Sunday, February 24, 2013

Step 2: ???

Many years ago, when I was 10 or 11 I had a friend of mine sleepover. My parents had something going on that night, so we had a babysitter for a few hours. She was quite lenient on us, and being young boys, we took advantage of the situation. I'm not sure I've drank more pop over a span of a few hours than I did that night. We also convinced her to let us watch a banned cartoon that night.

I'm not sure why I remember that night so well, but every time I hear a politician or pundit talking about reducing the deficit I can't help but think of the episode I saw that night. You see, the episode I saw was about the "underpants gnomes" who'd go around at night stealing underpants.

They had quite the business model (I'd offer a link here, but I could not find a clip containing no vulgarity, so peruse at your own risk if you like):

Step 1: Collect underpants
Step 2: ???
Step 3: Profit!

For these politicians and pundits, it seems that their modified plan for the economy could be:

Step 1: Reduce deficit by cutting social programs and raising taxes
Step 2: ???
Step 3: Growth!

I have yet to hear a solid explanation of what reducing the deficit would do for the economy to help it grow. The best, or most feasible explanation offered is that businesses would be more confident and would start spending and investing to create jobs. Yet, this magical step two (what Krugman calls the confidence fairy) has some problems with it.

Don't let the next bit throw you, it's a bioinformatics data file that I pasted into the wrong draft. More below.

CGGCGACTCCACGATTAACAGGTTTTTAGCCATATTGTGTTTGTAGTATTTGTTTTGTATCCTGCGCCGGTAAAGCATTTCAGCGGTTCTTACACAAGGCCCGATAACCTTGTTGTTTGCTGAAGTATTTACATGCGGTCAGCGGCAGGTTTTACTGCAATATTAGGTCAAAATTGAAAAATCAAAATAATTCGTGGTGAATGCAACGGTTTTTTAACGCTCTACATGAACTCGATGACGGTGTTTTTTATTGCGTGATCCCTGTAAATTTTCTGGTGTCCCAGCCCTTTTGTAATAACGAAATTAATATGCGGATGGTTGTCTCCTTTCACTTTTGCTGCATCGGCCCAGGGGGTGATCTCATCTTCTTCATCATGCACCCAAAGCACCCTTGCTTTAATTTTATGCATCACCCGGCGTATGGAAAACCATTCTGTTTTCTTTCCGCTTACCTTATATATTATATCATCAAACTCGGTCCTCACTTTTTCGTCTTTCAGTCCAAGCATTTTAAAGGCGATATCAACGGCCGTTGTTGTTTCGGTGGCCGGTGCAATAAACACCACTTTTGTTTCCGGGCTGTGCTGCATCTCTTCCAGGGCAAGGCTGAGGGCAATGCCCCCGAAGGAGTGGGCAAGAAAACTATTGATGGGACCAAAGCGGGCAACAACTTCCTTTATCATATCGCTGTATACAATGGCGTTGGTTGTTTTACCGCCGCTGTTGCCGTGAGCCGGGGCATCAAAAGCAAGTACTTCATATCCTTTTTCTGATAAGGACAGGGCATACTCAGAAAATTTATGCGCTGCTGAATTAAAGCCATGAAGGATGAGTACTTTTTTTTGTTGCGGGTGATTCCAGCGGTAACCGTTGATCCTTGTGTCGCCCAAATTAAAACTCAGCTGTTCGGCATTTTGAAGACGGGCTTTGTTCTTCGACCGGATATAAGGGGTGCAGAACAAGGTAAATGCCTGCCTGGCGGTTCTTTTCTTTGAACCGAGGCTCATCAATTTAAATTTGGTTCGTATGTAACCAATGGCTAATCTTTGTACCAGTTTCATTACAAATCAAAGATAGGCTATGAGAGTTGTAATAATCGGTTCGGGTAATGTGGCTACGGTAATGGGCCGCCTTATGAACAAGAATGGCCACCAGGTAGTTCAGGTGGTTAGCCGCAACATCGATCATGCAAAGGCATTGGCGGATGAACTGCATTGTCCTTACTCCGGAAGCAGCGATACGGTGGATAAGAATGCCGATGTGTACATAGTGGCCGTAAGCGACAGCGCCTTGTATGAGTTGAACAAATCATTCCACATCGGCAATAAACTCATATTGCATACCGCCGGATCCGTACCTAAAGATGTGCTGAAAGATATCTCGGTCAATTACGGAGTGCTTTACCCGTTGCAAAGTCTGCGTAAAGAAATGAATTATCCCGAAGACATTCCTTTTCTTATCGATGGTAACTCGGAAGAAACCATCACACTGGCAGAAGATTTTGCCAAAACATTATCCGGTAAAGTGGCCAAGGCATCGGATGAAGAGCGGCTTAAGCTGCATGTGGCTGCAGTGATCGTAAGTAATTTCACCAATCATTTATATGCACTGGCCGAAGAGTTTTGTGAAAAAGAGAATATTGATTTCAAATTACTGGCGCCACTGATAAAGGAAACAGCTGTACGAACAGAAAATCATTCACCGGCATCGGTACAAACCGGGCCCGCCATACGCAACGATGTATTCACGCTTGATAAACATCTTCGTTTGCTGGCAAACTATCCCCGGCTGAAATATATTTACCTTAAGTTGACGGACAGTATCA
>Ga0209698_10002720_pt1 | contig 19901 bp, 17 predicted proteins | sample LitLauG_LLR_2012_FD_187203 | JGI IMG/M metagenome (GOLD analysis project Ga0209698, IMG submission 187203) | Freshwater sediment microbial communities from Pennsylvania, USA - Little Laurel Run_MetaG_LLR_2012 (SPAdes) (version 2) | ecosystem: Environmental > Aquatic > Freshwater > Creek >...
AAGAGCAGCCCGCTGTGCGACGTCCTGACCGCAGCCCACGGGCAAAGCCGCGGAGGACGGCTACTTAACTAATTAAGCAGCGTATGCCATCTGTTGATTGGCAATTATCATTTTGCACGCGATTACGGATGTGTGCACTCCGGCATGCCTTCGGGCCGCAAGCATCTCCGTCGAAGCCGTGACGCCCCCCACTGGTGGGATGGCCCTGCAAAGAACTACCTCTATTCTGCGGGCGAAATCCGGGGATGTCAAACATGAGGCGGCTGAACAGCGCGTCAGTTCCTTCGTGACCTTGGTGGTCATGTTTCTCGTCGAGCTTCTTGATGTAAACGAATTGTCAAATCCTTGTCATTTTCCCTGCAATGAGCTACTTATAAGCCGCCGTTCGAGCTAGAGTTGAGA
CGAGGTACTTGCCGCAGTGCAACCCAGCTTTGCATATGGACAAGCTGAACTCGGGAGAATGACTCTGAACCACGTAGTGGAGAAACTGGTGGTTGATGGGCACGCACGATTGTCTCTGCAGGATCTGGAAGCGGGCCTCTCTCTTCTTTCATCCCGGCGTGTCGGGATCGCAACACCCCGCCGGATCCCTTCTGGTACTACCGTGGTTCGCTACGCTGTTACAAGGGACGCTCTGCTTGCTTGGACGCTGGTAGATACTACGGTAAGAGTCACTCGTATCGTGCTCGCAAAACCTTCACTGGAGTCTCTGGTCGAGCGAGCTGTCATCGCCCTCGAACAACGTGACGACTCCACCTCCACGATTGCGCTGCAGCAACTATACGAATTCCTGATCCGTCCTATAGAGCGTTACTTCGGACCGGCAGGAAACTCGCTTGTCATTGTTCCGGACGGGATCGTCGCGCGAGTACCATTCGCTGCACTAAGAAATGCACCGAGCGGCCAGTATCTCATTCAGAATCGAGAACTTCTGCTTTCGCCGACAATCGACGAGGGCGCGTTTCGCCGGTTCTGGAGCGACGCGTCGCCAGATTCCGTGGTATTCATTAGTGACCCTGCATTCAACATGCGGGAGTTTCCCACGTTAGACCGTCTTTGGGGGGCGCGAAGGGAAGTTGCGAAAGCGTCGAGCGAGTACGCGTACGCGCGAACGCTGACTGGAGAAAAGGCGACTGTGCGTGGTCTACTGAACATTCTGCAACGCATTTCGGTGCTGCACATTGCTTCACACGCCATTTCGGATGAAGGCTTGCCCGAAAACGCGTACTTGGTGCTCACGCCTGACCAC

What about reducing the deficit increases business confidence? Reducing the deficit will reduce their sales, because the deficit measures the amount of money leaving and entering the economy over time. A deficit is money entering the economy, a surplus is money leaving. Lower sales do not boost confidence.

What about more stable policies? Sure! Stability in Washington is very important, but you can provide stability without reducing the deficit.

Business investment relies greatly on expectations of future sales. For that, businesses need stability and expected stability. They need to know roughly what wages, resources, healthcare, etc. will cost. They also need to have a rough idea of what they can sell at what prices to make their investment worthwhile. Banks also form their expectations when deciding whether to give out loans or not.

For this, we need Washington to stop kicking the can down the road, to stop passing temporary measures while they continue to disagree over how to reduce the deficit, and they really need to stop threatening to go "over the cliff" or fall into voluntary bankruptcy. This is what makes businesses uncertain, not the deficit. Constant fiddling by Washington must stop if the private sector is going to have any confidence in their bottom line.

The deficit should be reduced, but not directly. It will be reduced with a growing economy. To grow the economy you need to boost spending, which means a higher deficit now. A higher deficit now will equal a lower deficit later with economic growth.

The deficit should be directed toward those who need it most and who will be most likely to spend it. Not big business and not big banks. Not those who own big businesses and big banks. Give it to those who need it and they will spend it. This, in turn, will boost the sales of businesses, small and big alike. They will be more confident of future sales and will invest in more jobs.

Remember that the public sector deficit is the private sector surplus. If we reduce the public deficit, then we reduce the private sector surplus.

There is no magical step 2 to get us growth if step 1 is reducing the deficit.